USA: A prototype wine cooler using magnetocaloric technology is being presented this week at a consumer electronics show in Las Vegas.
The magenetocaloric heat pump incorporated within the Haier wine cooler is the result of collaboration between global technology company Astronautics Corporation of America and chemical company BASF. It is being featured at the CES show in Las Vegas until January 9.
Magnetocaloric technology is based on the fact that magnetocaloric materials warm-up in the presence of a magnetic field and cool down when the field is removed.
This “magnetic” refrigeration is one of a number of technologies seen as a possible future, more efficient and “greener” alternative to current vapour compression systems. However, one of the major stumbling blocks has been in finding effective magnetocaloric materials (expensive rare earths are often a focus for research) to produce a system that would be commercially viable in terms of size, weight and cost.
Significantly, BASF’s technology is based on manganese and iron, both abundant and affordable materials. It has been developed by BASF and its partner Delft University of Technology, the Netherlands.
BASF says its high performance materials feature optimum magnetocaloric properties across the whole range of temperatures relevant to refrigeration as well as high volume stability under operating conditions. They will be sold under the Quice brand.
“Our latest generation of materials is based on alloys of manganese, iron, silicon and phosphorous,” explained BASF spokesperson Vanessa Holzhaeuser. “In addition to the abundance and lower cost, it has high entropy and adiabatic temperature change at moderate magnetic fields, and at a specific temperature. By changing the alloy composition, the transition temperature can be tuned according to the requirements of the device. The system builder uses a cascade of our alloy to realize the temperature span.”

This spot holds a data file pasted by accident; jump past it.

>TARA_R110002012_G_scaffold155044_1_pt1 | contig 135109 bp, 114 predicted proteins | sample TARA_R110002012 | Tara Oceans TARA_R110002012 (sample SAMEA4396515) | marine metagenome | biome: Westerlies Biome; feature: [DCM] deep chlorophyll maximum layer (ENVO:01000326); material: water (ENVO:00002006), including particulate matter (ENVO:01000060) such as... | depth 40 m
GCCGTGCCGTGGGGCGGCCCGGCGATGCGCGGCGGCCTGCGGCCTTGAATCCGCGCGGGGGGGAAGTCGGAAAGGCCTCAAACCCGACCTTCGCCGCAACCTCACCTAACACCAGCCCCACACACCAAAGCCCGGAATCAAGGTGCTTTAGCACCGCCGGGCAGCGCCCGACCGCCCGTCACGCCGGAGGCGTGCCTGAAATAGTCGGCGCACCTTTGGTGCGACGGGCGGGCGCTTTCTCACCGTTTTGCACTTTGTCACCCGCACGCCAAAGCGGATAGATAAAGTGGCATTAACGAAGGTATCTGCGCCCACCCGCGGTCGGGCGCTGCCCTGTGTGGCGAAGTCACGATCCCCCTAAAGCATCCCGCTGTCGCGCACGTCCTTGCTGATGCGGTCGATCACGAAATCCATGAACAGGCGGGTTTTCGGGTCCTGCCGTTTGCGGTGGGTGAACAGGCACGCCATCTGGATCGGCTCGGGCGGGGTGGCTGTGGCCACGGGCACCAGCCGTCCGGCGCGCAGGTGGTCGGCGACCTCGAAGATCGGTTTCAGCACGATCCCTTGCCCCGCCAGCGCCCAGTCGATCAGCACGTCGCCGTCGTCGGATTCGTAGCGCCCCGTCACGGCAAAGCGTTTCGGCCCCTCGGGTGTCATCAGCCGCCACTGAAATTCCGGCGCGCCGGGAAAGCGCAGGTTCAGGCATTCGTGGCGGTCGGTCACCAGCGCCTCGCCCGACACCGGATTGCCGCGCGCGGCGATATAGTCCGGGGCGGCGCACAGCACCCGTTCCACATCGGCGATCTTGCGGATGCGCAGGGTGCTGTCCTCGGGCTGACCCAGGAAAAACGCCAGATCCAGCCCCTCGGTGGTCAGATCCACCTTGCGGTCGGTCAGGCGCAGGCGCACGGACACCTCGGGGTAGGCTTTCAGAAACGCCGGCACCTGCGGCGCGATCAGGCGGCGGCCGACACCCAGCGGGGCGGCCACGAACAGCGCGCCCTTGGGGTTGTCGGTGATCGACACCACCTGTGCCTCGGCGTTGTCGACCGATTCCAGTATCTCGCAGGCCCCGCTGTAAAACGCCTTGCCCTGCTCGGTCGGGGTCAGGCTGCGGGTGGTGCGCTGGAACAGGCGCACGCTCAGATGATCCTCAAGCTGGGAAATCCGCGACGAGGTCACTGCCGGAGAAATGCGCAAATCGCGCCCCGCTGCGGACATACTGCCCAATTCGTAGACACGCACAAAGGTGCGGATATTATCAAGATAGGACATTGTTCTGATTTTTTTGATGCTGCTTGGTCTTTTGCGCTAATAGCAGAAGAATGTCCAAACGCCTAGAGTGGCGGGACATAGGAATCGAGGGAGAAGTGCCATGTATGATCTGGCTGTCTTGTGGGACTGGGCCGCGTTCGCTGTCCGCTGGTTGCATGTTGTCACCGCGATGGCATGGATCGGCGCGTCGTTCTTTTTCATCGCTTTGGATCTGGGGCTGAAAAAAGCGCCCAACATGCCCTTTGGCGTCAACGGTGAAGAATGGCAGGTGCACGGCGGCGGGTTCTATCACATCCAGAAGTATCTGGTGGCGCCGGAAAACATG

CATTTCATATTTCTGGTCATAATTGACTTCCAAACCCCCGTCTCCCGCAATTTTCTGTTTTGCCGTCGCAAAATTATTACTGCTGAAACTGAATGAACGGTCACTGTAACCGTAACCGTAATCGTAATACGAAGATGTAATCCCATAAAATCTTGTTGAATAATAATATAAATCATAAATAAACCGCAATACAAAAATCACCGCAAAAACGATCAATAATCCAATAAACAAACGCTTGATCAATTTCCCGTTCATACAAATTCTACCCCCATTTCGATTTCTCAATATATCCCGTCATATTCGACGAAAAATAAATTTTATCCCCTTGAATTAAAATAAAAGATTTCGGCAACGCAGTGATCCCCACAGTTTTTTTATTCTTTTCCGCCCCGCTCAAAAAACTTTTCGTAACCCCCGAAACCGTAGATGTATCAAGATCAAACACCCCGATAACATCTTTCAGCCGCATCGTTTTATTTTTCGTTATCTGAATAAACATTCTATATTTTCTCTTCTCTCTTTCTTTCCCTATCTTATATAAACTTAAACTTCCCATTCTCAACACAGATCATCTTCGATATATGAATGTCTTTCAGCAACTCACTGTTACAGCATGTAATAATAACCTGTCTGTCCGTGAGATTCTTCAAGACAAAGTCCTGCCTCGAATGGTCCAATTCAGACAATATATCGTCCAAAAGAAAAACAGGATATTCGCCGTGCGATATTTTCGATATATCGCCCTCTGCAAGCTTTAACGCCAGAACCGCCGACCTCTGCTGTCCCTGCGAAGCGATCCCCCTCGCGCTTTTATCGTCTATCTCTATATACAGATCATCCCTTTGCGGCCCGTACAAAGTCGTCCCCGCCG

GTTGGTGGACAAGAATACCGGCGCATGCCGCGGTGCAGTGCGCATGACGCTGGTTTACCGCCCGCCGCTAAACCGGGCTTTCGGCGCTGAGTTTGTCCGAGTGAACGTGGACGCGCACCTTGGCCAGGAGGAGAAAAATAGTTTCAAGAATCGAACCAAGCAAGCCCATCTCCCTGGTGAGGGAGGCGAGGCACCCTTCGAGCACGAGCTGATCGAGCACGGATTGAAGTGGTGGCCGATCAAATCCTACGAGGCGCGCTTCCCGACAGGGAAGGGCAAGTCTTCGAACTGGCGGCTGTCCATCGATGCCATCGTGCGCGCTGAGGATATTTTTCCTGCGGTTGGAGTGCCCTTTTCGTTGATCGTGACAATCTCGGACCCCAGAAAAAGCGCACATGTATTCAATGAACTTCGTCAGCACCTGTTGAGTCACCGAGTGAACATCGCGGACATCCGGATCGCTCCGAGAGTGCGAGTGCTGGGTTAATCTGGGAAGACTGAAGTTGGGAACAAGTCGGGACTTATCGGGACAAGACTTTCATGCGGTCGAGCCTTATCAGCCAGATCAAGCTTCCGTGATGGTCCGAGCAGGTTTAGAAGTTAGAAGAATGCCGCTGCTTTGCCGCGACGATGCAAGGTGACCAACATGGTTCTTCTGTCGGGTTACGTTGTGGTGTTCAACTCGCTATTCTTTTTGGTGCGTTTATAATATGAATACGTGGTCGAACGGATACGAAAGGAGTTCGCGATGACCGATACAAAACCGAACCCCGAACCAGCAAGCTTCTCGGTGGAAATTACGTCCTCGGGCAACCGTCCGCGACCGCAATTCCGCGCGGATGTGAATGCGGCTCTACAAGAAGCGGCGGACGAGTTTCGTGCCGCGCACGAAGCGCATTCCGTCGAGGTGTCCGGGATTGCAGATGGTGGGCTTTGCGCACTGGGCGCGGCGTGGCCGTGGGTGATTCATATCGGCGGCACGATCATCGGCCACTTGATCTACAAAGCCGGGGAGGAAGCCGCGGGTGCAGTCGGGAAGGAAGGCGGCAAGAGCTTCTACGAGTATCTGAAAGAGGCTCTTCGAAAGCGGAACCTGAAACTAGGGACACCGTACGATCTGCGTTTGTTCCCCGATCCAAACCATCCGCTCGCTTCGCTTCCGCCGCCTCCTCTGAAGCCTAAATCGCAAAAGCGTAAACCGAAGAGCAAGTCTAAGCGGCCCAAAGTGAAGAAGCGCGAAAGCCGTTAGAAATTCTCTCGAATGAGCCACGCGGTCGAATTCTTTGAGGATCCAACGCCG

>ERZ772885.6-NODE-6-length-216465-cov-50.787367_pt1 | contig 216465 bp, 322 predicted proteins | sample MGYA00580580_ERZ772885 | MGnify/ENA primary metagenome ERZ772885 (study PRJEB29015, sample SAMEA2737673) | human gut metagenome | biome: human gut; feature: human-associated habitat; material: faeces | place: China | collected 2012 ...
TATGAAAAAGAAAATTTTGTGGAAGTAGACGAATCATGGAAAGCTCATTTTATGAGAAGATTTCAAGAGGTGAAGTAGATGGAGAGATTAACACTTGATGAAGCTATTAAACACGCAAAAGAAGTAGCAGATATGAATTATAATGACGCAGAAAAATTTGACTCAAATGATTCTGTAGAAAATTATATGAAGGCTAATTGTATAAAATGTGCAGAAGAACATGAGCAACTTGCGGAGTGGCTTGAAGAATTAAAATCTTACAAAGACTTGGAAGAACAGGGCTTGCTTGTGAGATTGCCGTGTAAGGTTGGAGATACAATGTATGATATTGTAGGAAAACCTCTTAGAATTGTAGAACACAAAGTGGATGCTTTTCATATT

“Together with our partners we can develop tailor-made functional materials for our customers’ cooling applications,” claims Andreas Riehemann, md of BASF New Business GmbH.
The wine chiller is designed to achieve a temperature of 8 to 12ºC (45 to 52ºF) in a normal room temperature environment.
“By operating an integrated wine cooler prototype we demonstrate that magnetocaloric technology has the potential to revolutionise the cooling industry,” says Dr Steven L Russek, director of the Astronautics Technology Center which provided the expertise to integrate the new materials into the magnetocaloric heat pump.
According to BASF, theoretical studies demonstrate that refrigeration systems based on the magnetocaloric effect can be up to 35% more energy-efficient than vapour compression systems. Using water-based coolants instead of refrigerant gases, it is said that magnetocaloric systems will also operate with less noise due to the absence of a compressor.
Haier contributed their knowledge of household appliances and led the prototype development of the magnetocaloric wine cooler.
“We are constantly challenging ourselves for disruptive ways to deliver new user experiences and be socially responsible for the community and the environment,” commented says Dr Tao Xie, director of disruptive technology of the Haier America Tech Center.
“The magnetocaloric wine cooler prototype shows great promise to help our customers save energy, cut utility bills, and reduce operating noise. As an environmentally-friendly technology that produces zero ozone-depleting gases or greenhouse gases, it is a technology Haier is aggressively pursuing,” he added.
Haier plans to introduce the technology into the market within the next couple of years.
New material advances magnetic trials – June 11, 2014
USA: A team of Canadian-Bulgarian researchers has discovered special characteristics in a rare-earth that could have implications for the development of magnetic refrigeration. Read more…
Magnetics attracts €2.12m EU funding – October 31, 2013
EUROPE: Research into producing a domestic refrigerator based on magnetic cooling technology has been backed by €2.12m of funding from the European Commission. Read more…